COCOBOD to maintain cocoa price despite fall on world market

Ghana Cocoa Board (COCOBOD) has stated its readiness to continue to pay the same price cocoa farmers are paid per tonne of beans they produce despite drop in the price.

Currently, cocoa farmers are being paid GH¢7, 600.00 per tonne of beans. But following the reduction of producer price in Cote d’Ivoire and the neighbouring countries, Ghana decided to purchase at same price.

According to the Chief Executive of the COCOBOD, Joseph Boahen Aidoo, the decision to maintain the same price was done in consultation with stakeholders of the cocoa industry including the farmers.

Speaking to a section of the media here, after a consultation forum with the regional and district chief farmers, in respect of the pricing of cocoa and ways to stem fertiliser smuggling, the Chief Executive expressed government’s desire to pay the same price despite the fall of the price of the crop in the world market.

He noted that the price for the crop on the world market range between 800 and 900 US Dollars per tonne and that is about 1,000 US dollars lower than what was pertaining previously with a ton of cocoa beans at 2,900 US Dollars in 2016.

Mr Aidoo noted that, in the cocoa history of Ghana the minimum price for farmers is guaranteed and never had the price of cocoa been reduced, “always when the international price is going down, we tend to maintain the existing price and we want to believe that, may be that is what will happen”.

“As we speak today, the price productivity is range between 1,800 US Dollars and 2,100 US Dollars, so we have averaged it at 1,900 US Dollars per ton. Now you realise that, already about 1,000 US dollars have been lost from the national market. But the imperative is that, we are doing forward sales, therefore even as the cocoa trees are far well now, we have already sold our cocoa,” the explained.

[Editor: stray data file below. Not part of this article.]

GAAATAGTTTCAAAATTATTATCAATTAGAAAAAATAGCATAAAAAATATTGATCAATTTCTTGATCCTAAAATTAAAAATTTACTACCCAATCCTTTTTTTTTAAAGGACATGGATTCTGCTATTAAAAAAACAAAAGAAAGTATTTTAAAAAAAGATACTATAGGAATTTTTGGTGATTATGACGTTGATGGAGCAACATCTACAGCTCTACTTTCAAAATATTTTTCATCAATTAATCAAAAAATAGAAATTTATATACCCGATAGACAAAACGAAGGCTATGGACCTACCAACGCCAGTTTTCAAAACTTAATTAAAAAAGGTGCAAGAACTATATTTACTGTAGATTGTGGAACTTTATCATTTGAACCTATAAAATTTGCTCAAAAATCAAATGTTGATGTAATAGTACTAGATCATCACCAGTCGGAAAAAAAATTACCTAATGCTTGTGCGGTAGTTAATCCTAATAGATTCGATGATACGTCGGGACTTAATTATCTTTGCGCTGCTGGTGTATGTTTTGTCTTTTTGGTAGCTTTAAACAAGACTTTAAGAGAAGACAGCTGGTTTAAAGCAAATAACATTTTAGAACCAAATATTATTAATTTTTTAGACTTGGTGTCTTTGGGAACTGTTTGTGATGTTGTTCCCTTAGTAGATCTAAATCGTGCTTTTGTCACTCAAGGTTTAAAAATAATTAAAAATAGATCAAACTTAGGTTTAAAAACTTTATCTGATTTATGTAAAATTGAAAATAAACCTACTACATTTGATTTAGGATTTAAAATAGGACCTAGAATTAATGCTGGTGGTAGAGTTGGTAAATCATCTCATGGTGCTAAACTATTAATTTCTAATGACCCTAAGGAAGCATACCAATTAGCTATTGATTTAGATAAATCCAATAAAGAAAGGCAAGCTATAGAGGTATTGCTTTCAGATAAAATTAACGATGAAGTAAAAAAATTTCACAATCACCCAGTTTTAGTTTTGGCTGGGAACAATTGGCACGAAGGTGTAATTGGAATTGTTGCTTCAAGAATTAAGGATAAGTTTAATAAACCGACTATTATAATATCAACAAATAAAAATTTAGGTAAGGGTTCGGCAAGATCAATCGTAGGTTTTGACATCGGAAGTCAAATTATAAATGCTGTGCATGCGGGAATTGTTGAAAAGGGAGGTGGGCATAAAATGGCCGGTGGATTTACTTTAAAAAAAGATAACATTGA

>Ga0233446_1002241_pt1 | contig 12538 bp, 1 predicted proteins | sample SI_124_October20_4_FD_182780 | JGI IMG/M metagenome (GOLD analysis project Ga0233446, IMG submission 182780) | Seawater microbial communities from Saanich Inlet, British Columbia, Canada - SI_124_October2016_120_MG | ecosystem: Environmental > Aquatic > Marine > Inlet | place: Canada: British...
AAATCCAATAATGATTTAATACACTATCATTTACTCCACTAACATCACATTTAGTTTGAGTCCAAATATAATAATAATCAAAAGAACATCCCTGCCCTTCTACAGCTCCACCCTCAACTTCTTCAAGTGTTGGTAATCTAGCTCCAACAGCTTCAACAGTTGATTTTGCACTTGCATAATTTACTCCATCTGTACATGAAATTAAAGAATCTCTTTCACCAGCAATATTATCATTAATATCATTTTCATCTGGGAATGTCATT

But, the decision, he observed, would hit the nation: “And then again, we are currently selling the black crop beans for the next year 2018 and we are selling it at low price of 1,900 US Dollars, which will further be discounted at 20 per cent, so it means that, next year we are going to enter a very difficult year for the cocoa industry and also for the Ghana economy”.

On the issue of fertiliser, the Chief Executive mentioned a new price for a bag at GH¢171.00 which has the intention of curbing the smuggling menace.

He noted that the free fertiliser was not helping the farmers because the stuff were not used but smuggled outside which brought down productivity, stressing…“whereas before, we had one million metric tonnes, but with the introduction of free fertiliser over the last three years we have been producing less than 800 metric tonnes in the average, which is not in the interest of the nation all because the fertilisers are finding their ways into the neighbouring countries as far as even Cameroon.”

Mr Aidoo indicated that many beneficiaries who were not farmers had the opportunity to get fertilisers to sell them “but now we are placing a price on it which is a subsidised price and therefore government is taking 50 per cent and the farmers are paying GH¢ 80.00 per bag that is the new policy”.

We are also going to introduce irrigation onto the farms, it will help in the dry season because there is no moisture in the soil, most of the crops drop so we want to introduce irrigation for soil moisture to support cocoa productivity.

He re-echoed the introduction of hand pollination geared toward high productivity with a target of two tonnes per hectare (that is 32 bags per hectare) “and if we are able to do that, I am sure all of you will go into cocoa farming”.

Speaking on behalf of the regional and district cocoa farmers association, Nana Kwabena Nicholas, western north region chief farmer, praised the government for the decision to pay same price to farmers  for a tonne of cocoa beans, despite the world market drop in price.

He said the move would spur on farmers to work hard to cultivate the crop in large volumes to move the nation forward.

The chief farmer said it was a good decision by the government to engage the farmers on the way forward to produce cocoa, but urged the government to check the rate of smuggling of cocoa beans by some farmers to avoid a drop on crop production year round.

From Kingsley E. Hope, Kumasi

 

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